"Ethnic Cleansing" in Sri Lanka?

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Even by Sri Lanka's standards, the forced eviction of 375 Tamils from the capital of Colombo last week seemed a step too far. The June 7 evictions, carried out by police and soldiers in a nighttime raid on areas of Colombo populated by the Tamil ethnic minority, was the latest chapter in the brutal civil war that pits government forces against Tamil-separatist militants in the country's north. "We were herded into buses like cattle and even when we were told we could go back to Colombo, we were warned to finish our work there and go back to our home towns [immediately]," says a 19-year-old who gave his name as Ramalingam, of the raid in which he was swept up. Sixty-two-year-old Nadaraja had traveled to Colombo from Jaffna in the north with his family in the hope that they could get to India for treatment for his sick wife. When "we showed a letter from a doctor, the police told us we will have to go back," he says. "Now, it seems even in Colombo, we are not safe or wanted. Are we not Sri Lankans?"

Local human rights groups accused the government of a policy tantamount to ethnic cleansing — some evictees had as little as half an hour to get ready according to activists, and many were bused to places where they knew no one. The government defense spokesperson Keheliya Rambukwella initially said that there had been no forced evictions, and that all those who had left the capital had done so voluntarily. Later, other government officials said that those evicted had been suspected of plotting to bomb government installations in the capital.

But Sri Lanka's own Supreme Court brought the evictions to a halt the day after the first raid, issuing a stay order in response to a fundamental rights case filed by the Colombo-based think tank the Centre for Policy Alternatives. And the government found itself in the spotlight after the Sunday Leader, a local newspaper, published the contents of a letter written by Senior Deputy Inspector General of Police for the North and East, Mahinda Balasuriya, detailing directives issued by Defense Secretary Gothabaya Rajapakse for the eviction of Tamils.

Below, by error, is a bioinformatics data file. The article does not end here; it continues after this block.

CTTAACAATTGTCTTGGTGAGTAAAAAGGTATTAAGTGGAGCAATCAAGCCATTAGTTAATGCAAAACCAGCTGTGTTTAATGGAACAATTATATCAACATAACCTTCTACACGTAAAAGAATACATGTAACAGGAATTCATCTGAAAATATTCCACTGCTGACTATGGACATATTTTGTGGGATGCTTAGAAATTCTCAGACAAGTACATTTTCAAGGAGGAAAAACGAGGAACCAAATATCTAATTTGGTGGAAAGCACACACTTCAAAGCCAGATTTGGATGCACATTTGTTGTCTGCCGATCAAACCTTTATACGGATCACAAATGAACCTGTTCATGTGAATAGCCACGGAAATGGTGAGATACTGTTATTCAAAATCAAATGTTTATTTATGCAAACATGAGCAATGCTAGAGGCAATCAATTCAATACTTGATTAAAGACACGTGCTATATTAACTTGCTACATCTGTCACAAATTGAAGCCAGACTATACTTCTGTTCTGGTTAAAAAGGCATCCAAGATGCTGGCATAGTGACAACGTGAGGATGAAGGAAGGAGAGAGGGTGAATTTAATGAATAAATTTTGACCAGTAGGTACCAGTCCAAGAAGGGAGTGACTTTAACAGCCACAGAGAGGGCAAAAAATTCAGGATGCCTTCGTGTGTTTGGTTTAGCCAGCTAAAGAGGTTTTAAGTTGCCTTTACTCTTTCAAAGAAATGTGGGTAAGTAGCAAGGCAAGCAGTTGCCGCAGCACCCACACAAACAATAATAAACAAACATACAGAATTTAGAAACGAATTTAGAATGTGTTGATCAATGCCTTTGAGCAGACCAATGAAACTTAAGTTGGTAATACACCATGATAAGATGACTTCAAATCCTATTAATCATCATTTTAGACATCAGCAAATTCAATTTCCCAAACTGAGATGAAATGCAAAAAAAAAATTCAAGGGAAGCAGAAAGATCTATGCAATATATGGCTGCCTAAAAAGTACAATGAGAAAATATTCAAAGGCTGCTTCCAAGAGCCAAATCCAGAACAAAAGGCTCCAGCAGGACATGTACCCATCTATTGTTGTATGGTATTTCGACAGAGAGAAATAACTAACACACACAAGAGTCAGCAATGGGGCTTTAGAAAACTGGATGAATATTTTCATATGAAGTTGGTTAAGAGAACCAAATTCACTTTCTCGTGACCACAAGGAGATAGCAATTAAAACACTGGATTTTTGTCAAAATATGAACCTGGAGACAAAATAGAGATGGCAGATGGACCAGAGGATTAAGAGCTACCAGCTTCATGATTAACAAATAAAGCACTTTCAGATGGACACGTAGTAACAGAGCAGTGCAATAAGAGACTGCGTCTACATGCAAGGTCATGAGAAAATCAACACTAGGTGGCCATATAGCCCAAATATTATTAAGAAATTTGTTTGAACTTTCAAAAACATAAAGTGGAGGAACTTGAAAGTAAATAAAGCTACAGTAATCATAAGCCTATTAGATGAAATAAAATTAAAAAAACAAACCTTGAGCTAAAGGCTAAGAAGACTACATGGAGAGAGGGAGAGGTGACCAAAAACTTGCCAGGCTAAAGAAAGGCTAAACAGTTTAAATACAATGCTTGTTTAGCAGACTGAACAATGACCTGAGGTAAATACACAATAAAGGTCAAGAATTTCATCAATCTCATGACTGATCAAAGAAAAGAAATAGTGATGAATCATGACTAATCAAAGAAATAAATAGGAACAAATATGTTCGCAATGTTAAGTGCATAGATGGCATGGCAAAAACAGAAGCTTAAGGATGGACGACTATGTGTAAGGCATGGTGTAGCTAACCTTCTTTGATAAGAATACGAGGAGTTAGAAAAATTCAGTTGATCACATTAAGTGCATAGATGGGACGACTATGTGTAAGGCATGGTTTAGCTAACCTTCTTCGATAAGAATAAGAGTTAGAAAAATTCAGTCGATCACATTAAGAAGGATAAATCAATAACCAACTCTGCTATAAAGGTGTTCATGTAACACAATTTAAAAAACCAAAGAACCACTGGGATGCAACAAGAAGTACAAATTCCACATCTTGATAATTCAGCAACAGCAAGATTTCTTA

Following the court order and the media revelations, the government has expressed its regret over the mass evictions, and President Mahinda Rajapakse has ordered a police report on the operation. "Allegations that officials exceeded their authority in implementing this initiative will be thoroughly investigated and appropriate remedial action taken, including disciplinary action against any wrongdoing on the part of any government official," the President said in a statement. But human rights groups say the new sense of fear instilled in Tamil civilians won't disappear anytime soon. "When they [Tamil civilians] ask us whether we could guarantee that this would not happen again, we can not give an answer, there is a lot of fear among those who got caught in the drive, it will take some time for them feel safe here in Colombo," says Rukshan Fernando of the Colombo-based Law and Society Trust, which is helping some of the Tamils who returned to the capital after the Supreme Court ruling.